ABC News’ Devin Dwyer reports:
A victorious but exhausted Scott Brown, the Republican senator-elect from Massachusetts, said this afternoon that he will be a “new breed of Republican” in Washington – one who’s “not beholden to anybody.”
Brown’s 52 to 47 percent defeat of Democrat Martha Coakley still needs to be certified by Massachusetts secretary of state William Galvin before Brown can be seated, but Brown said he’s eager to get underway.
“This morning my campaign’s legal counsel delivered a request to Secretary Galvin for an unofficial vote count and within that the number of outstanding absentee ballots. I’m confident that it will show the margin of victory exceeds the amount of outstanding absentee ballots,” Brown said.
“And since the election is not in doubt, I’m hopeful that the Senate will seat me on the basis of those unofficial returns just as they did for Ted Kennedy in 1962.”
Senate Majority Leader Harry Reid has said he will seat Brown as soon as he receives the “proper paperwork.”
Brown said he will travel to Washington tomorrow to visit with the state’s Congressional delegation, of which he is the only Republican.
“The campaign’s over now, and now we have to focus on solving problems,” he said. “I’ve had a great working relationships with the delegation and I’m looking forward to getting down there as quickly as I can.”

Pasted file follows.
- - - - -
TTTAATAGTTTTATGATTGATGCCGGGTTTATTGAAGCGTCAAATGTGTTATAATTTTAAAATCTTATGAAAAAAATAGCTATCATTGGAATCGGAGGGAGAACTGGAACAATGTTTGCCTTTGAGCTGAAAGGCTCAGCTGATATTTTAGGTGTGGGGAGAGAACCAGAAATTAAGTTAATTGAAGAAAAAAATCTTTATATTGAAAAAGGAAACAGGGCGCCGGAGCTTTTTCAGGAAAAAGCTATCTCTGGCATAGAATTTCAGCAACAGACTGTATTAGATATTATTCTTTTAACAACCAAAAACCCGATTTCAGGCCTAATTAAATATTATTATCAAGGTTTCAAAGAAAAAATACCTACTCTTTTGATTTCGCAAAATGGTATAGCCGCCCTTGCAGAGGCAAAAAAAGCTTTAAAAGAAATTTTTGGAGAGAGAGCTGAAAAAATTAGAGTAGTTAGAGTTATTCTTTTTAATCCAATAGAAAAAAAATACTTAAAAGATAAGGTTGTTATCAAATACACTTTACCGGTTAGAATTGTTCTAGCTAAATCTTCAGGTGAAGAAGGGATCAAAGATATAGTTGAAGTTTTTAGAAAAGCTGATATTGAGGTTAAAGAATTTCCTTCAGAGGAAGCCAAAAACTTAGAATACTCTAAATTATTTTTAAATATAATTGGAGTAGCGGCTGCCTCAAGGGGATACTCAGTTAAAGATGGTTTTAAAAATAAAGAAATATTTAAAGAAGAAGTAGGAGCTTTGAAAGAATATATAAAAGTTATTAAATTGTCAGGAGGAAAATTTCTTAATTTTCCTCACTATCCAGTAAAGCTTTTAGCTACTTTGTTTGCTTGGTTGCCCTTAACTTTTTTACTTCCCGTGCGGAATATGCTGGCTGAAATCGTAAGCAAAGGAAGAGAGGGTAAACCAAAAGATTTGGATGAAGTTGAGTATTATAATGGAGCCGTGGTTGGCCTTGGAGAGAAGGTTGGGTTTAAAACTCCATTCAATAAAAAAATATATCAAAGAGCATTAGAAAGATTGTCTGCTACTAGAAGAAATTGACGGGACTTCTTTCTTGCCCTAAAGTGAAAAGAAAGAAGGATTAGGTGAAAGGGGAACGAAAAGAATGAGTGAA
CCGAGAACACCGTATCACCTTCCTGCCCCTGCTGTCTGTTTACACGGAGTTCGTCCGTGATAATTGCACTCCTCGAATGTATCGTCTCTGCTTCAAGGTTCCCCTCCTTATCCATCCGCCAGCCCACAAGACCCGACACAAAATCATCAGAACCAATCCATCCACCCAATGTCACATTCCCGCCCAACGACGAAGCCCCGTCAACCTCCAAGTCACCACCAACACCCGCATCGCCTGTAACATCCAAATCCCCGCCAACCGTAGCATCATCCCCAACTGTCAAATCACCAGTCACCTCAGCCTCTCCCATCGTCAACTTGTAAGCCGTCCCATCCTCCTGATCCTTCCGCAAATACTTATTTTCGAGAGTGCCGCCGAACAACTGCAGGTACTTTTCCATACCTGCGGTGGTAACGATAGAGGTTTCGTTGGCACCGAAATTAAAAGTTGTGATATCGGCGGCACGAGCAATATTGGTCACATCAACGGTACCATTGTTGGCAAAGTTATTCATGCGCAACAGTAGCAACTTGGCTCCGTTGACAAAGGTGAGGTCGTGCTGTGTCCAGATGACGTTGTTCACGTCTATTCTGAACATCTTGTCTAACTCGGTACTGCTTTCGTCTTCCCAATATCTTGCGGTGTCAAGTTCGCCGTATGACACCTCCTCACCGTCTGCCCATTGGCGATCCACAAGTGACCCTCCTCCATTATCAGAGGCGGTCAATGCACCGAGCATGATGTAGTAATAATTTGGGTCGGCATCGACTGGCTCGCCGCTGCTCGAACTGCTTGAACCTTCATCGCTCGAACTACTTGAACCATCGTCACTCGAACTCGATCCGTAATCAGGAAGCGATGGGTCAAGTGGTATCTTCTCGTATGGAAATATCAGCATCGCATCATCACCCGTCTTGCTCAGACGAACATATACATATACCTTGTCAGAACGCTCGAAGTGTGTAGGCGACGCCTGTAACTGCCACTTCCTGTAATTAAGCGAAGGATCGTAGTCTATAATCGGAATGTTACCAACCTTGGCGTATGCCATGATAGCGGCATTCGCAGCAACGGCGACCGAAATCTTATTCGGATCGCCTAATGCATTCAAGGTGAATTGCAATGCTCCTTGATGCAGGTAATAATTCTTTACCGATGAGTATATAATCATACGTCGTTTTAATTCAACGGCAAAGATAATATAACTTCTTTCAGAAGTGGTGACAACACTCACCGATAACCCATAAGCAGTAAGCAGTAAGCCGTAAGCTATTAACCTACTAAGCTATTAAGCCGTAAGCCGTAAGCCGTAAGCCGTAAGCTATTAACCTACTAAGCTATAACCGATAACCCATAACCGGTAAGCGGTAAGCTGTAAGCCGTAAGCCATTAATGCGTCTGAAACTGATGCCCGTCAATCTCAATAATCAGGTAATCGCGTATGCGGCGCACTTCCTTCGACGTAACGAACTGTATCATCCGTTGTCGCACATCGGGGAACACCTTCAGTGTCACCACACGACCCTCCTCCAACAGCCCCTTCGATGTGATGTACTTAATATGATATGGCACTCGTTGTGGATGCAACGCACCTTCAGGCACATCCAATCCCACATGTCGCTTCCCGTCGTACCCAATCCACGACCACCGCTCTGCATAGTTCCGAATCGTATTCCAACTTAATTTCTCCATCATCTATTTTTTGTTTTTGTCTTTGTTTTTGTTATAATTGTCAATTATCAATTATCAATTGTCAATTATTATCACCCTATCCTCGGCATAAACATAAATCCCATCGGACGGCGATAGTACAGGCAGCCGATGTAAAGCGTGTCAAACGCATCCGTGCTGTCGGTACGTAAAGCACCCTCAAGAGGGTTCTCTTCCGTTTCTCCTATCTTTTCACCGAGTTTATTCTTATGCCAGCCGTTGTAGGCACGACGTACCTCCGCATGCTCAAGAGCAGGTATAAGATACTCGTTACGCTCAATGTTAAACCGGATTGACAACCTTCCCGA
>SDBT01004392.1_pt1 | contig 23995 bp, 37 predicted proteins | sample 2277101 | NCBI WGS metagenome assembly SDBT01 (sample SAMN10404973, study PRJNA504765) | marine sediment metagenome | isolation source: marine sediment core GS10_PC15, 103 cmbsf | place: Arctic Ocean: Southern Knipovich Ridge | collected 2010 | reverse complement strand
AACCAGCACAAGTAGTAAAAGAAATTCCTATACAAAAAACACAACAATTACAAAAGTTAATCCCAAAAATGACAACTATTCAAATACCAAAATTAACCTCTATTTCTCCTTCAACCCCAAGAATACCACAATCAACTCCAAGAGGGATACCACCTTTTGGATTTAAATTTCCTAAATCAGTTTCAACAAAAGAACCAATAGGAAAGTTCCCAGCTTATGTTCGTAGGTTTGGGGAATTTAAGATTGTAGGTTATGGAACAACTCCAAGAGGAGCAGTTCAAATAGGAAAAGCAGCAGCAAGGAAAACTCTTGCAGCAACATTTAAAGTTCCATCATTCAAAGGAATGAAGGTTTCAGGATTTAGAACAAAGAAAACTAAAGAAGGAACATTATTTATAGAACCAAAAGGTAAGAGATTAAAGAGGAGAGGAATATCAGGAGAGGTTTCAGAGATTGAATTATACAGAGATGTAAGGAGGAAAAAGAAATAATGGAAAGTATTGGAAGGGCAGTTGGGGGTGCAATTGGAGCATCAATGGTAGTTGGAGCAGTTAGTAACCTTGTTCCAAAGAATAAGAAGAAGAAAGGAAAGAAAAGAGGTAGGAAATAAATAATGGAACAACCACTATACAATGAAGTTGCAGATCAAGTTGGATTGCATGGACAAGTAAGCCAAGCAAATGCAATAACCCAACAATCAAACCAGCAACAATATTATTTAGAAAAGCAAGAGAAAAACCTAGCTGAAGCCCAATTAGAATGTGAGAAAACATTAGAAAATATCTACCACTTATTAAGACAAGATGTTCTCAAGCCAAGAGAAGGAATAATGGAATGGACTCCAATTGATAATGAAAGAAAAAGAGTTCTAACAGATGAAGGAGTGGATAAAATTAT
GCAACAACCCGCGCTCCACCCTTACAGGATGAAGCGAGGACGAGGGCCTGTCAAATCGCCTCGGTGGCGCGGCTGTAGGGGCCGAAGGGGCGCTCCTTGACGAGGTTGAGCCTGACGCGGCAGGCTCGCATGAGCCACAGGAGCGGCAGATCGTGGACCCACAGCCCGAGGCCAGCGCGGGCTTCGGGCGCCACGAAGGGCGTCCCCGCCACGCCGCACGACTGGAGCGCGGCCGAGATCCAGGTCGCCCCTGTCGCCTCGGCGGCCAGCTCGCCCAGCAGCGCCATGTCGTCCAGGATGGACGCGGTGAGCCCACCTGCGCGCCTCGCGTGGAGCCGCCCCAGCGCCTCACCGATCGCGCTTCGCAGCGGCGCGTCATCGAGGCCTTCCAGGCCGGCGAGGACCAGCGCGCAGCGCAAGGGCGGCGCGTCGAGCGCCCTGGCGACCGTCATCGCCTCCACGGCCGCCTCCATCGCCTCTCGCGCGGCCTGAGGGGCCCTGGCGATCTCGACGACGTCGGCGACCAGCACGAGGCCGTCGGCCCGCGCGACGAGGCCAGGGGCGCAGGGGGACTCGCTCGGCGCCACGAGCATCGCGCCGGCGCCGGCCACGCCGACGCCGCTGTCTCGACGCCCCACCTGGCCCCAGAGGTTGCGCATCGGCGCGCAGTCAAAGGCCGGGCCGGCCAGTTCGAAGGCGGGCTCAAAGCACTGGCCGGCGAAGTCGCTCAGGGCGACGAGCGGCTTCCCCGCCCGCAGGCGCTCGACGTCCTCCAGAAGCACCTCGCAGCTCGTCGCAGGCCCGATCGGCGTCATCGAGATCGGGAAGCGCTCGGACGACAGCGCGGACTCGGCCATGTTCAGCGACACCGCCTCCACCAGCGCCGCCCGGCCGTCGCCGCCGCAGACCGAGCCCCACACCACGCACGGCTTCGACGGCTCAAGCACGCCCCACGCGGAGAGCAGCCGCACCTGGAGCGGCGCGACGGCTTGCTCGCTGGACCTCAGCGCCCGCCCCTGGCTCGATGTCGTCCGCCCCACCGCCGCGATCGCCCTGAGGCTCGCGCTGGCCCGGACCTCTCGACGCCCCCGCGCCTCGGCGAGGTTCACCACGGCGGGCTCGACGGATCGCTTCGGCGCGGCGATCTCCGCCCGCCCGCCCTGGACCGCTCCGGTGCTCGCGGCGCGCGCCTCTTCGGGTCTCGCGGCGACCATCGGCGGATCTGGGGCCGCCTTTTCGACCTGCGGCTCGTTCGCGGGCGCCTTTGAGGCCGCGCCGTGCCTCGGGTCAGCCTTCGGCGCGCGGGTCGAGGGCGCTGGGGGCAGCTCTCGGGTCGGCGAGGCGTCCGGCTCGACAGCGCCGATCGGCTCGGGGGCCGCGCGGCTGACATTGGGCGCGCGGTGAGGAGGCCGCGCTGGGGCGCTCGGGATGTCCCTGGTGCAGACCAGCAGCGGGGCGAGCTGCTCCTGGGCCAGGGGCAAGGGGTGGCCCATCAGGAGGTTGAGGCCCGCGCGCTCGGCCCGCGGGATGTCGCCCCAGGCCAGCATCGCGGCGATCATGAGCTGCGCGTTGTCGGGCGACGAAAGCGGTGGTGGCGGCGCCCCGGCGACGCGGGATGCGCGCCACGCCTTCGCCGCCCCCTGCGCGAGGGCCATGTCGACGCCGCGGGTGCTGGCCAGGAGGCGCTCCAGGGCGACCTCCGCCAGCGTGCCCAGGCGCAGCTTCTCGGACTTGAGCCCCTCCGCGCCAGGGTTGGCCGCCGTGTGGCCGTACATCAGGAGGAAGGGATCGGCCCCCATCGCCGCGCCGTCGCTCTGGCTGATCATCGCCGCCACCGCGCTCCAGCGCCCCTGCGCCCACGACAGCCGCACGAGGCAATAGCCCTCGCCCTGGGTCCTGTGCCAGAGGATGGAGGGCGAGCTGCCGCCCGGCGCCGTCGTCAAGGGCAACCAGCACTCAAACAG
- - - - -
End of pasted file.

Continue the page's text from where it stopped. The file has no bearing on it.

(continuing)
The state senator, lawyer and former model promised that he would not be a party-line Republican, but instead retain the political “independence” he touted during the campaign.
“I’ve already made it very clear that I’m not beholden to anybody, I’ve made that very clear,” he said. “I’ve been asked many times what kind of Republican I would be, and I really didn’t know how to answer that so I said I’m going to be a Scott Brown Republican… maybe there’s a new breed of Republican coming to Washington.”
But don’t think that means Brown will support Democrats’ health care overhaul pending in Congress. He says he plans to keep his campaign pledge to oppose the bill in its current form.
“We already have 98 percent of our people insured here. We know what we need to do to fix it. But to have the one size fits all plan that is being pushed nationally – it doesn’t work,” Brown said of his state, which is the only to have a health insurance mandate.
“I think it’s important for everyone to get some kind of health care. … It’s just a question of whether we’re going to raise taxes, cut a trillion from Medicare, we’re going affect veterans’ care – I think we can do it better.”